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The defending champions came from 12-0 down to topple Australia 17-12 in a repeat scoreline of the Commonwealth Games finale, and then overcame France 24-12 in the final to take their first title of the 2017-2018 series.
New Zealand have hit their stride halfway through the season, claiming gold at the Commonwealth Games, before racking up 198 points in six games on their way to their Japanese jubilation.
While the French were the last team standing, it was Australia who were always going to be their main foes, and a second half comeback kept their realistic hopes of overall series glory alive.
After going down 12-0, a try in first half added time from Gayle Broughton put New Zealand back in touch against their arch rivals, and they dominated the second spell. A Michaela Blyde try got them back in the contest, and Tyla Nathan-Wong sliced the Australian defence apart with 90 seconds remaining to seal the win.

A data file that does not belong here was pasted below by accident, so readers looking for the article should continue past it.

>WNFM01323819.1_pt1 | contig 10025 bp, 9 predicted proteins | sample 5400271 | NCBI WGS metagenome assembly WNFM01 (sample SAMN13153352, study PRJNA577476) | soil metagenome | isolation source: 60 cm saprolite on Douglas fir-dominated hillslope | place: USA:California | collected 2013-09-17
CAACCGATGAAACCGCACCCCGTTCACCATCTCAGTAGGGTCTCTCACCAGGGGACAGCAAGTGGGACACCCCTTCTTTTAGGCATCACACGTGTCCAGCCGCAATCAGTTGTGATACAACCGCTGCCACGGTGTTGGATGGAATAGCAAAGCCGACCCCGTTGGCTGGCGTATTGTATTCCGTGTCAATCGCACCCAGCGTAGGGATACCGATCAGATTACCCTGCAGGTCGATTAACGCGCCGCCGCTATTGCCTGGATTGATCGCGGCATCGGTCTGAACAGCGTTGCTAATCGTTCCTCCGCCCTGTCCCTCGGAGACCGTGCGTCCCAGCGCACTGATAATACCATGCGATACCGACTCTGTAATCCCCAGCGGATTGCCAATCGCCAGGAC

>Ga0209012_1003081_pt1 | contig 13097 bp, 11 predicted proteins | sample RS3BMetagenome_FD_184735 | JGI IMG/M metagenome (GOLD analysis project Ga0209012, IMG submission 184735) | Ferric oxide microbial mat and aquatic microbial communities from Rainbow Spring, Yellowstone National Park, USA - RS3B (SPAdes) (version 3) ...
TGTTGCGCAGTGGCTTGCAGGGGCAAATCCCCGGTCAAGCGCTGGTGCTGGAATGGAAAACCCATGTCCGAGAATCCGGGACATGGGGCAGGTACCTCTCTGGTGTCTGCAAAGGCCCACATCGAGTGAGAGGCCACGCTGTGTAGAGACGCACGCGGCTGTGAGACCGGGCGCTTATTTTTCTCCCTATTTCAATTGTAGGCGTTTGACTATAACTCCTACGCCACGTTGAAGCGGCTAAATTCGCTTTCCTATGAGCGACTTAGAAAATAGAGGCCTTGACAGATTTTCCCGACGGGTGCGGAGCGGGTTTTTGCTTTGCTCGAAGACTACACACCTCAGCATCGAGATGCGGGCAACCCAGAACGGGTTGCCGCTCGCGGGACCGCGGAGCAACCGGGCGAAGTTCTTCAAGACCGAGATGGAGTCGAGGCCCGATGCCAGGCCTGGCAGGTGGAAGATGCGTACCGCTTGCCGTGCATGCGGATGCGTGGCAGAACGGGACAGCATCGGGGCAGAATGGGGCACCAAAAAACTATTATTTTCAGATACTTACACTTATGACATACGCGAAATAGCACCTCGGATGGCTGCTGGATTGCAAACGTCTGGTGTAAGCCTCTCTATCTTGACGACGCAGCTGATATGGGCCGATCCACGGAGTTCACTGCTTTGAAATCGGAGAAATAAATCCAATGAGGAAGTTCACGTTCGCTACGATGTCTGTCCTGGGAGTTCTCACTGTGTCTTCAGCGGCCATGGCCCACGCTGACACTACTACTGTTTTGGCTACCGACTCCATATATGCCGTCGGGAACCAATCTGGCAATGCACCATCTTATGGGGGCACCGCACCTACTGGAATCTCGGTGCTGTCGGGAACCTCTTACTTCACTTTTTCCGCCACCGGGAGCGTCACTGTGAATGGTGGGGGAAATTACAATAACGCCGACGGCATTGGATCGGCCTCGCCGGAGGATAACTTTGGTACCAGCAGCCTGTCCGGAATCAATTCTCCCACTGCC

They followed up the dramatic victory by dispatching France in the final, who had earlier seen off the surprise package, Spain, in the semifinals.
New Zealand have never lost to France in 20 clashes, and a try to Blyde after just 38 seconds set them on their way. France levelled the scores through Camille Grassineau, but some fancy footwork from Theresa Fitzpatrick put New Zealand back on top before the break.
Their path to victory was complicated when Broughton was yellow carded for a deliberate knockdown, with France taking full advantage through a close range snipe from Montserrat Amedee.
With three minutes to go, France sensed an upset, but as has happened so often before, a moment of magic from Portia Woodman made the difference. Woodman got on the outside of the French defence, sprinting 80 metres to score, before – as she did in the semifinal - Nathan-Wong sealed the deal with a superb late effort.
"It's been an amazing couple of weeks," said Nathan-Wong.
"We've had some adversity with girls getting injured but all the credit to the girls - we played amazing."
With the women's world series only consisting of five tournaments, an Australian win would have put them in a near-unassailable position after winning the first two legs in Dubai and Sydney. However, with New Zealand taking 20 points for a win and Australia 16 for finishing third, they have cut the gap to just six points.
New Zealand will still need Australia to falter if they are to defend their title, with tournaments in Canada (May 12-13) and France (June 8-10) set to decide overall honours.